THIS STORY TAKES
PLACE BETWEEN THE
NOVEL "APOLLO 23"
AND THE AUDIO BOOK
"THE RUNAWAY TRAIN."
OFFICIAL BBC HARDBACK
RELEASED IN APRIL 2010.
250,000 years’ worth of junk floating in deep space, home to the shipwrecked Sittuun, carnivorous Sollogs, and, worst of all, the Humans.
The Doctor and Amy arrive in the middle
of an all-out frontier war between Sittuun and Humans, and the clock is already ticking. There’s a comet in the sky, on
a collision course with the Gyre...
When the Doctor is kidnapped, it’s up to Amy and THE “galaxy-famous swashbuckler” Dirk Slipstream to save the day. But
who is Slipstream, exactly? And what is he really doing here?
Part of the first batch of eleventh Doctor novel adventures, Night of the Humans immediately impresses with an intriguing opening and improves from there on. Certainly the strongest of these three novels, it takes the Doctor and Amy way into the future, circa the year 250,000, onto a hazardous agglomeration of space junk known as the Gyre. New information is continually revealed as the plot twists and turns, and to reveal to much here would risk spoiling the fun. There’s a rich future world on offer here, one that feels part of a wide, rich universe.
While humans have expanded across the galaxies, contacting many alien species, one crashed space crew has been stranded on the Gyre, inbreeding for millennia, becoming a savage, tribal race, worshipping a twisted religion and convinced that they inhabit the one true Earth. Sadly, the truth of the matter is that their home, the Gyre, will soon explode, destroying many inhabited worlds. The Sittuun have come to disintegrate the Gyre safely before this can happen. Inevitably, the two groups don’t see eye-to-eye.
The two opposing factions on the Gyre are well-explored, the humans through the eyes of the Doctor, and the Sittuun through those of Amy. It’s soon very clear that the Sittuun are the more advanced people, albeit with their own innate weaknesses. Wonderfully, their language is completely incomprehensible to others, so they’ve taken on Arabic names to converse with human society. Except for Charlie. The four main Sittuun characters are all well-drawn and likeable, and the sections of the novel dominated by Amy and Charlie are among the most enjoyable.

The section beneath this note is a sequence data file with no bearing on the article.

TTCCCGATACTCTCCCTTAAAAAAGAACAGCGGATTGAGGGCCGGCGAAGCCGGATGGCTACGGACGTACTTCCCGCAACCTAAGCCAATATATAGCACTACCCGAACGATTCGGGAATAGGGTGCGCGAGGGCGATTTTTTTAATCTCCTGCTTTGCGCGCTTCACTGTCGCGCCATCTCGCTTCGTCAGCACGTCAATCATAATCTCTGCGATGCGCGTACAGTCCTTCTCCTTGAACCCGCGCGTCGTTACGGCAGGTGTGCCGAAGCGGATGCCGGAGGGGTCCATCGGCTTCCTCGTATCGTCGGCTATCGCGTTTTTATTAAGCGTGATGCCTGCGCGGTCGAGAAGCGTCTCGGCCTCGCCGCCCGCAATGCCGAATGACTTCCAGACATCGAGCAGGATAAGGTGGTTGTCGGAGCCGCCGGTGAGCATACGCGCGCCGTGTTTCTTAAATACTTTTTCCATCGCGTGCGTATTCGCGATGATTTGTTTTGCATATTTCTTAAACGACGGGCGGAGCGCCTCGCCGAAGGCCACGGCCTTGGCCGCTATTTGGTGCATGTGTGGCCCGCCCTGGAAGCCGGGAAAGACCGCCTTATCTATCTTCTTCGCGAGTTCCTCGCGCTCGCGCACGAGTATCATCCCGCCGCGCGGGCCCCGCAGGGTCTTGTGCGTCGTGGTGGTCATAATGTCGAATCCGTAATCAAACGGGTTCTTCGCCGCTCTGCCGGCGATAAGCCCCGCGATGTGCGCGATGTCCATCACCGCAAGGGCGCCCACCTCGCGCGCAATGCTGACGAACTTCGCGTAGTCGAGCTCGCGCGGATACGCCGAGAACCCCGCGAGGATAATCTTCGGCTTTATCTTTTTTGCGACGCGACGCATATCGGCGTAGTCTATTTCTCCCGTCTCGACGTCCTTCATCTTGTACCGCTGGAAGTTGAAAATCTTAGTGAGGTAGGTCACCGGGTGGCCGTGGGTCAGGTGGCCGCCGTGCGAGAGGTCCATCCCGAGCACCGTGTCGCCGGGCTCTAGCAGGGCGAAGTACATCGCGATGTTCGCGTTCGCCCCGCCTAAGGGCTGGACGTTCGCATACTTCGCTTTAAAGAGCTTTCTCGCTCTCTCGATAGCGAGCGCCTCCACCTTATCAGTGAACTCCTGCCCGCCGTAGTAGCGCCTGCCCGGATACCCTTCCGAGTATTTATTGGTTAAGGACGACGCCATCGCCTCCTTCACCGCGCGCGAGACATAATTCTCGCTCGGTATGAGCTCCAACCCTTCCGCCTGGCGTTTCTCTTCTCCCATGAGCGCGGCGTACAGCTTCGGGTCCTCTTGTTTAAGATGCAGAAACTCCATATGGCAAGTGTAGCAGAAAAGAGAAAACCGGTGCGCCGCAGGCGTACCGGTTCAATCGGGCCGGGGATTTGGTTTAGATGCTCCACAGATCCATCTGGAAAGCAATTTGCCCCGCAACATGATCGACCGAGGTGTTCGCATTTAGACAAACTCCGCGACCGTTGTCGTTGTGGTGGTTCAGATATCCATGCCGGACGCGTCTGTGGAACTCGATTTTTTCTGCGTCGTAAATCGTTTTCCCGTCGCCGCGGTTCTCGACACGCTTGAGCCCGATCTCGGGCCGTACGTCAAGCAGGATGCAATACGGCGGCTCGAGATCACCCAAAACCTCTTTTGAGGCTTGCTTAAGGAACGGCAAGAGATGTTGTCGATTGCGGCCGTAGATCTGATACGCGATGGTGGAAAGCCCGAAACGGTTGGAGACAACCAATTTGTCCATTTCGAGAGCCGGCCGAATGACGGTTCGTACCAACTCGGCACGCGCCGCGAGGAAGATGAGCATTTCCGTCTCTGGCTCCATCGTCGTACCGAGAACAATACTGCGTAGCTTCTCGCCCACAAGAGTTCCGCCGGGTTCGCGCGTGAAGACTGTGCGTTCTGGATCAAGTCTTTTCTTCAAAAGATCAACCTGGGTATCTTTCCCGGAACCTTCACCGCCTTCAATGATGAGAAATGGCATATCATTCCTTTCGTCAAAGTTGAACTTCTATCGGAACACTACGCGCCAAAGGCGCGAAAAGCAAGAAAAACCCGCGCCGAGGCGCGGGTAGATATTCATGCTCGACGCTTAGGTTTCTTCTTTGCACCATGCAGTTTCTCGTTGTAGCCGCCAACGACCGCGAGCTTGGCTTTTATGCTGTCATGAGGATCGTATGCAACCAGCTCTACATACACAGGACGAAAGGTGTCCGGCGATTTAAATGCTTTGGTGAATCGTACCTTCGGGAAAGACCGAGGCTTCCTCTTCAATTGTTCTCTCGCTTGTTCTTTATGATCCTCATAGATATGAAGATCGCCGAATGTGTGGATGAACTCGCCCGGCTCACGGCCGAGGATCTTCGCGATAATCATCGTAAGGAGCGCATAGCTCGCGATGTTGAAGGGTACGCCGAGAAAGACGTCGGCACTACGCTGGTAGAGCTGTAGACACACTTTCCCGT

The humans are a much more clichéd bunch, but with a purpose. The vicious, superstitious savage is very old hat and can easily become somewhat offensive, but here the author subvert expectations, and not only by making the humans the savages instead of the aliens. By having the Doctor explore their convoluted beliefs, while trying to convince them to let him save them, author David Llewellyn explores what it is that makes us human. While the Sittuun lack fear, and therefore superstition, they also lack the will to explore, to truly better themselves. The humans, although unpredictable, arrogant and violent, have the capacity to become something more.
The novel misses a trick by having the Sittuun be well involved in greater human society. More perhaps could have been explored if they believed the descended humans of the Gyre to be typical of their species, rather than knowing throughout that they were a twisted example created in disaster. Then again, it’s the Sittuun characters who make the most interesting observations of human nature. Thrown into the mix is Dirk Slipstream, who at first seems unnecessary, but soon takes the plot to another level. A sort of mix between Gilderoy Lockhart, Zap Brannigan and Leslie Phillips, the space scoundrel is after an immensely powerful artefact hidden somewhere on the Gyre, and his villainy accelerates the growing crisis between human and Sittuun.
This is a well-written, stirring adventure, but one with a deeper message. It looks at the relations between races and their views on each other, and how they can be clouded by experience. Perhaps not the most subtle or original of values, but one that always deserves exploration.
Copyright © Daniel Tessier 2010
Daniel Tessier has asserted his right under the Copyright, Designs and Patents Act, 1988 to be identified as the author of this work.
We have placed this first batch of eleventh Doctor novels between Victory of the Daleks and The Time of Angels, as this is the only gap in Series 5’s tight continuity which sees the Doctor and Amy travelling without either Rory in tow or the spectre of his non-memory looming large.
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